Senators said they knew the House vote would be close, saying they had gotten word that only 30 House Republicans were solidly behind the bill as of last night. In the end, more than twice that many sided in favor of the package but not enough to carry it over the finishing line.

President Bush put his weight behind the measure, both in a televised address this morning and in phone calls to House members. Vice President Cheney also made calls. But none of that seemed to sway lawmakers in their party, a signal that the White House no longer has the muscle to influence Republicans with just weeks to go before a new president is elected.

One Republican senator said the reaction of the market over the next few days could prompt House Members who voted against the bailout to reconsider, but that by Thursday it could be too late for the measure as crafted to have the impact the administration hoped for.

“This whole thing is like a plane going into a spiral dive. The deeper we get into the spiral, the harder it is to get out,” the member said. This lawmaker, who had also been in contact with a number of House Republicans before Monday’s vote, described them as “irrational&#8221” and unwilling to consider almost any proposal. “There was nothing you could have put out there that they would have accepted,” the Republican senator said.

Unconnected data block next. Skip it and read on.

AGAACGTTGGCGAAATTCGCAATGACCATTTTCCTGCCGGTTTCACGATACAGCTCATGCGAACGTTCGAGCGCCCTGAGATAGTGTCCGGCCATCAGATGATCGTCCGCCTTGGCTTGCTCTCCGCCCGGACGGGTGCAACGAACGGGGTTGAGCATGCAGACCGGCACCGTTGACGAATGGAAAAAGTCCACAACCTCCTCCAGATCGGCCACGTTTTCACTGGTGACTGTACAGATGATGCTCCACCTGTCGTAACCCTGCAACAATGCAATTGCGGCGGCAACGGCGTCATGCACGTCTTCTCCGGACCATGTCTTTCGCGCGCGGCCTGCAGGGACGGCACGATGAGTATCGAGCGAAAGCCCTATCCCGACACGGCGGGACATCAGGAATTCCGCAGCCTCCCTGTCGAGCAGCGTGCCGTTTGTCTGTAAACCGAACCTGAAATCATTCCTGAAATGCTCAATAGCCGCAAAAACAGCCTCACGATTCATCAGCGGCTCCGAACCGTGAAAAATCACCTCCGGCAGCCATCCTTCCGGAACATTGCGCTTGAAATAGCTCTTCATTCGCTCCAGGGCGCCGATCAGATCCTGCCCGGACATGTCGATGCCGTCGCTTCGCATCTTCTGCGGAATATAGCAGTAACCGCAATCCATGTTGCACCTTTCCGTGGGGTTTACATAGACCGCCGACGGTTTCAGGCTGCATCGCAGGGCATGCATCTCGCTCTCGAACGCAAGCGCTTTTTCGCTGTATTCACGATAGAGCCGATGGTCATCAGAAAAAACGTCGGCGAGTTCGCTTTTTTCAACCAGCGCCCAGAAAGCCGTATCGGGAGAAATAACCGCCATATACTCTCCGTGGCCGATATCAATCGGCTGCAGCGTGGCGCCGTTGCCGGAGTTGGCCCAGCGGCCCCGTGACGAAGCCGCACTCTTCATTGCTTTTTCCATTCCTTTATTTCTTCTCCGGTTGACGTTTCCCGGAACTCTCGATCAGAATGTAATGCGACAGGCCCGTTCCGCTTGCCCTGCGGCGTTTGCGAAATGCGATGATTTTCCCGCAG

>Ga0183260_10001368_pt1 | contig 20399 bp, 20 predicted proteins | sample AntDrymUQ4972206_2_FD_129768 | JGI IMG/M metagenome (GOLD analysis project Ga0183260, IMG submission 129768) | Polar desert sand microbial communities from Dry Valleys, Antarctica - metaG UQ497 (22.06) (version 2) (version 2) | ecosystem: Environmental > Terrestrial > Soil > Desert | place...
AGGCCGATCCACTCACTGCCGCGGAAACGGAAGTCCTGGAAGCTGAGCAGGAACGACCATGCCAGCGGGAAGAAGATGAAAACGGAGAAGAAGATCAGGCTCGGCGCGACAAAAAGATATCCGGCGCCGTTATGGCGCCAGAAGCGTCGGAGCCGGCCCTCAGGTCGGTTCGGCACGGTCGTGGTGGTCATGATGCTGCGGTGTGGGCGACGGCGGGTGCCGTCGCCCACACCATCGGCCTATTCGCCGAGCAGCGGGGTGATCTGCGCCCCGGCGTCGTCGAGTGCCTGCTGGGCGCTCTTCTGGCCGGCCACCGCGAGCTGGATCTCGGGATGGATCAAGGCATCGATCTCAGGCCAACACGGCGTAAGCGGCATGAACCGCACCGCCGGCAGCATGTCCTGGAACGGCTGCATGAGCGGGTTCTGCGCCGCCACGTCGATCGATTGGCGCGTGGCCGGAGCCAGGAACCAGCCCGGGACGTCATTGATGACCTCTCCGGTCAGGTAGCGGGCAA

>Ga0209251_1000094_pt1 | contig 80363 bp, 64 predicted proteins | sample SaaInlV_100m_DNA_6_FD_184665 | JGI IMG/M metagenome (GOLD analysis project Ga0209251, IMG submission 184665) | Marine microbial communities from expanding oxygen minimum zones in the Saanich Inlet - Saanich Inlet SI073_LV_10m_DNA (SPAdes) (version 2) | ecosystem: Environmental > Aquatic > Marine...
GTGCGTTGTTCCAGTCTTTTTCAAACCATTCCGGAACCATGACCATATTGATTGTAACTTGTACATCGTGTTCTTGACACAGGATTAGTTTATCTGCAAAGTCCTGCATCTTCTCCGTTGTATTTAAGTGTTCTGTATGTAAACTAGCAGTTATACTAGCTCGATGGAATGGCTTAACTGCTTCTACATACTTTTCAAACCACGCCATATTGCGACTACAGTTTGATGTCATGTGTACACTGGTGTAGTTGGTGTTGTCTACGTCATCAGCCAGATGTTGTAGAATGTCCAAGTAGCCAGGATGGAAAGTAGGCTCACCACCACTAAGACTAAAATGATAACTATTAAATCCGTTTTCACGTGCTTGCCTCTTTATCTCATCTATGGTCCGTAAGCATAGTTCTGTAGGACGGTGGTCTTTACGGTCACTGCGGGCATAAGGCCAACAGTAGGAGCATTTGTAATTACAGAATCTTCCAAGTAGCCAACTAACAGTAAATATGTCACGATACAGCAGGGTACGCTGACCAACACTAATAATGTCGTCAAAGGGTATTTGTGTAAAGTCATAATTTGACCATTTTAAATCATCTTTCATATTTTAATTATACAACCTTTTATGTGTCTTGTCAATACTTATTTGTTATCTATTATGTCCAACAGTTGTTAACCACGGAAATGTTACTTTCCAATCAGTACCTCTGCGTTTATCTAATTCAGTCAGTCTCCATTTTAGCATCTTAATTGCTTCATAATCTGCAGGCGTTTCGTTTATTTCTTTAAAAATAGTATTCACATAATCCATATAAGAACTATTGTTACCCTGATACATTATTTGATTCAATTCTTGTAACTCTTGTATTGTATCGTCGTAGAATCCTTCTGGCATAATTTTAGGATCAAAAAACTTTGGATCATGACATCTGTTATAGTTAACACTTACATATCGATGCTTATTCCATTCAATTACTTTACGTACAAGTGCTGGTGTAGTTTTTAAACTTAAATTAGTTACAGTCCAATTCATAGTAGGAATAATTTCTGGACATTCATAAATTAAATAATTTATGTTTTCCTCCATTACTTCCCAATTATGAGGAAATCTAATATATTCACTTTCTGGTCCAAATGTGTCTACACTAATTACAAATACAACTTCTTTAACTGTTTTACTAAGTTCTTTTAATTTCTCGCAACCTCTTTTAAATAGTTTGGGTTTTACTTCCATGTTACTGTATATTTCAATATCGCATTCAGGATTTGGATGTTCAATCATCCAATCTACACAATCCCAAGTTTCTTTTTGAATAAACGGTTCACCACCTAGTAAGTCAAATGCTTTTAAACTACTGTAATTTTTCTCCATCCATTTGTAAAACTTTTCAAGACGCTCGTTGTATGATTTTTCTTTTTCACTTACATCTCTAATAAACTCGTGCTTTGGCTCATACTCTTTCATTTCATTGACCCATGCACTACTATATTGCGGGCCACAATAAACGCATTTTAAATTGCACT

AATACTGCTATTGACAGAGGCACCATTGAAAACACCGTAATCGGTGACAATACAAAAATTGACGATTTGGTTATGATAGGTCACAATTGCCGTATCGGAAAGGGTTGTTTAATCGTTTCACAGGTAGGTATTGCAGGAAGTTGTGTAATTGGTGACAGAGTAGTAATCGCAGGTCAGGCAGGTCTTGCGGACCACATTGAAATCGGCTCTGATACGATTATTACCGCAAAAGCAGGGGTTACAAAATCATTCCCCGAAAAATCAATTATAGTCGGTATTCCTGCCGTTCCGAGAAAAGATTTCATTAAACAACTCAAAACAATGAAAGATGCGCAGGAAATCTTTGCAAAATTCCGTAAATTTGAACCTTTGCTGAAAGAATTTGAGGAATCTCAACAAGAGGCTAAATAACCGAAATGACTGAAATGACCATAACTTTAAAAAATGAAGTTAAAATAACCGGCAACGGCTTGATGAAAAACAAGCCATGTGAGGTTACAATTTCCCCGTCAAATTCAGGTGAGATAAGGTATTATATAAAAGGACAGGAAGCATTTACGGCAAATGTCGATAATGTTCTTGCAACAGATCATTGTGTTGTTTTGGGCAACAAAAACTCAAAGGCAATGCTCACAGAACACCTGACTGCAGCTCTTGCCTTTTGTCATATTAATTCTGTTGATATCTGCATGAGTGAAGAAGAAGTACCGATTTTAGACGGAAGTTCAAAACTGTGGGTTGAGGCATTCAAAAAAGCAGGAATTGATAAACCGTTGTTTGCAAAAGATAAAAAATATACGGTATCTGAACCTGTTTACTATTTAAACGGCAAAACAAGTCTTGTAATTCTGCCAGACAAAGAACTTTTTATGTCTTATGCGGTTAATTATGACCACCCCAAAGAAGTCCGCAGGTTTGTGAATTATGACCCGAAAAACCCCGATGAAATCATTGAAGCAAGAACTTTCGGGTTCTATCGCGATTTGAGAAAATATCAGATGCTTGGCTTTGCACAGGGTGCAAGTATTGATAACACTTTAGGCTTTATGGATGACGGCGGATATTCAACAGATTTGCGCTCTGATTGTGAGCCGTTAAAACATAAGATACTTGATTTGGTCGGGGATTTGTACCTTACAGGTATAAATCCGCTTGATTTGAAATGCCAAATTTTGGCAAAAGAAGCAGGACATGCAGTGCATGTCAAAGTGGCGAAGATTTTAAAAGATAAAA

Finance ranking member Chuck Grassley (R-Iowa) said he was surprised by the House vote and speculated negotiators might have to rework the proposal to include more private-sector involvement. “I think what they’ll have to do is satisfy more Republicans with a more private-sector solution,” Grassley said. However, Grassley agreed that if the markets continue to reel over the next several days it could change how some Members feel. “That could make some folks reconsider their positions,” he said.